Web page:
The capacity field was added to struct blk_zone in kernel version 5.9. With this change, the data structure is as follows.
The capacity field indicates the usable zone capacity of a zone in units of 512B sectors. The presence, or validity, of this field within the structure is indicated using a zone report flag. See Obtaining Zone Information below for details.
type field of a zone descriptor can have only one of the values defined by
cond field of the
struct blkzone data structure defines the current
condition of a zone. The possible condition (state) values of this field are
defined by the
Under a device's normal operation, some of these conditions cannot result
directly from host-initiated operations. These conditions are
BLK_ZONE_COND_READONLY. They can be set only by
the device itself, to indicate zones with capabilities that have been limited by
a hardware defect.
Transitions to other conditions result from user operations, either write operations or zone management commands. Zone management commands can be issued by an application using the kernel ioctl() interface (see ioctl() Commands.
The SCSI Zoned Block Command specification (ZBC), the ATA Zoned Device ATA Command Set specification (ZAC) and the NVM Express Zoned Namespace Command Set specification (ZNS) define a zone condition state machine governing the possible transitions of a zone from one condition to another depending on the commands executed.
Several ioctl() commands are defined to manipulate and obtain information and manipulate the zones of a zoned block device. All supported commands are shown below.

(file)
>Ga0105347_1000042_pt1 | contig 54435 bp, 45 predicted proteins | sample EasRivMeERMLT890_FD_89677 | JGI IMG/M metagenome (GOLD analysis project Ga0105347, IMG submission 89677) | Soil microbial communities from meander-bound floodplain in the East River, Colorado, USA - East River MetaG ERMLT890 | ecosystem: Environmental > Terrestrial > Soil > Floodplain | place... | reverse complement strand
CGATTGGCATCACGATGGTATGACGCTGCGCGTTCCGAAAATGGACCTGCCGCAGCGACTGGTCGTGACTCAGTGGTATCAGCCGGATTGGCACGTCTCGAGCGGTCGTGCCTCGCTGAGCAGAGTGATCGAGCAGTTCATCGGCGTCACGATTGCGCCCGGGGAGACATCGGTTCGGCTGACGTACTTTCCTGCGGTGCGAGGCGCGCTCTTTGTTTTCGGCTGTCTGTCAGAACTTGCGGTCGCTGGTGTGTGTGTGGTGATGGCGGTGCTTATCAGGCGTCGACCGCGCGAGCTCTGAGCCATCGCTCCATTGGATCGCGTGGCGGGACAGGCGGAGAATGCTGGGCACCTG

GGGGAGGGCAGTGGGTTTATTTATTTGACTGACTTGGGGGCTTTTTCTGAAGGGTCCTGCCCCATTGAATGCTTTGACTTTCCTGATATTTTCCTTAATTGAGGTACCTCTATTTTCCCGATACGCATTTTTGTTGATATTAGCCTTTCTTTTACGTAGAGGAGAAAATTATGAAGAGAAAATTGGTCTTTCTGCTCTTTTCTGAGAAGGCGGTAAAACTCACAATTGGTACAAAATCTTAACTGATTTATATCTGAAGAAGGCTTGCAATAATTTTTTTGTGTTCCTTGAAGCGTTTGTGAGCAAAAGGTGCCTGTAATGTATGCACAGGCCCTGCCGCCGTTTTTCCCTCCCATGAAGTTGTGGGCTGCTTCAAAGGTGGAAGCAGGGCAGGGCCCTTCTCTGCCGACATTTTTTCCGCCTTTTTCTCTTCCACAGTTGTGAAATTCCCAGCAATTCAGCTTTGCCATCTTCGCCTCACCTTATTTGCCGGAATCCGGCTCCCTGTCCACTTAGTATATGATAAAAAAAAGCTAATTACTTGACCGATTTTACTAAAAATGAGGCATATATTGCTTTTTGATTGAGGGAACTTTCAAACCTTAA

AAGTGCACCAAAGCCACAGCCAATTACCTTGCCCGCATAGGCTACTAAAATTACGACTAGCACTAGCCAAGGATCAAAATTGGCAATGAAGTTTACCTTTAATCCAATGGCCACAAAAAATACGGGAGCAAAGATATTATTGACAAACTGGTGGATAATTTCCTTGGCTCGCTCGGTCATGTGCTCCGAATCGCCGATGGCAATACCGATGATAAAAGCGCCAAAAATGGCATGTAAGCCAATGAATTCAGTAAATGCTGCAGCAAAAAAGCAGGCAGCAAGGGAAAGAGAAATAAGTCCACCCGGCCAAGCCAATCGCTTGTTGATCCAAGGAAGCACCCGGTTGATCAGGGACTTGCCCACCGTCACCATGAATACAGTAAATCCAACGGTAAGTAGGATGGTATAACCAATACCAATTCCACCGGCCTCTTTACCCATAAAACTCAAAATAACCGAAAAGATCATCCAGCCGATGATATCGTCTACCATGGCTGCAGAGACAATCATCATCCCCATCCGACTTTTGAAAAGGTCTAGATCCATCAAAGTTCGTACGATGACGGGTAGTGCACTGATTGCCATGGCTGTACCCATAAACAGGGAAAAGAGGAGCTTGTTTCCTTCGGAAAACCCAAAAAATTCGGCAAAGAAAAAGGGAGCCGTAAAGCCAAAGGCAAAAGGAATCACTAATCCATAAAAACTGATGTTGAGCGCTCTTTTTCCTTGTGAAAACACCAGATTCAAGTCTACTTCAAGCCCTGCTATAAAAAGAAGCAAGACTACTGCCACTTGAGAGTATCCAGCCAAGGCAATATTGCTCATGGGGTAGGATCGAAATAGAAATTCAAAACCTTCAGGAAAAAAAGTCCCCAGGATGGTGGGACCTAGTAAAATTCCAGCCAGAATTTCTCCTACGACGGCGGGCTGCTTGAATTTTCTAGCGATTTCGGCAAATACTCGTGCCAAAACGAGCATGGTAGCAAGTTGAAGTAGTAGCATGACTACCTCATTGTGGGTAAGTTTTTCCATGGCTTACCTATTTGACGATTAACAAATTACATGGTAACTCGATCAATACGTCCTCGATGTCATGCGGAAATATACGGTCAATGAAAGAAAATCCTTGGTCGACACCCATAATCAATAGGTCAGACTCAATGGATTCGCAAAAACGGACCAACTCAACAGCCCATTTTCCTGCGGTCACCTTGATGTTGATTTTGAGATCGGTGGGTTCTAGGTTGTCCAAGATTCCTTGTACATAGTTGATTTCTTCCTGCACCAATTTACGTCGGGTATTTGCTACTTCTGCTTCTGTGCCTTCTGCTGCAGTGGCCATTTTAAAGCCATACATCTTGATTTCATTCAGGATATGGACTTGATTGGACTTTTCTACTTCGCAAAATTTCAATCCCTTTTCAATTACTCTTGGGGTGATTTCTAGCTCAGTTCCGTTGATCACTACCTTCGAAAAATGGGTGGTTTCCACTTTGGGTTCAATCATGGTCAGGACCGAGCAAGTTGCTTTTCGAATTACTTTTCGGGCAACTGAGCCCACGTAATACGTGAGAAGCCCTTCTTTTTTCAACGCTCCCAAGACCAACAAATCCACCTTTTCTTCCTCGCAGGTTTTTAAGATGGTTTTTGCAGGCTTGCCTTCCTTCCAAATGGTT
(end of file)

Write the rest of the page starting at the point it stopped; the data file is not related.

Not all commands are available on all kernel versions. The following table shows the kernel version that introduced each command.
|BLKREPORTZONE||4.10.0||Get zone information|
|BLKRESETZONE||4.10.0||Reset a zone write pointer|
|BLKGETZONESZ||4.20.0||Get a device zone size|
|BLKGETNRZONES||4.20.0||Get the total number of zones of a device|
|BLKOPENZONE||5.5.0||Explicitly open a zone|
|BLKCLOSEZONE||5.5.0||Close a zone|
|BLKFINISHZONE||5.5.0||Finish a zone|
The BLKREPORTZONE command allows an application to obtain a device's zone
information in the form of an array of zone descriptors. The data argument
that is passed to the
ioctl() must be the address of a memory area large
enough to store one
struct blk_zone_report header structure, followed by an
array of zone descriptors.
The zone report header structure
blk_zone_report is as shown below.
The header indicates the 512-byte sector from which the report should start as
well as the number of zone descriptors in the array following the header. A
typical use of the
BLKREPORTZONE command to obtain information on all the
zones of a device is as shown below.
The number of zone descriptors obtained is returned to the user in the
nr_zones field of the report header structure
With the introduction of zone capacity support for NVMe Zoned Namepsaces in
kernel version 5.9, zone descriptors gained the
capacity field. The presence
of this field is indicated by the new
flag field added to
flags field of
struct blk_zone_report has the flag
BLK_ZONE_REP_CAPACITY set, then the zone descriptor's structure will have a
valid value set in the
capacity field of
sturct blk_zone. Otherwise, this
field can be ignored as it will show a value of 0.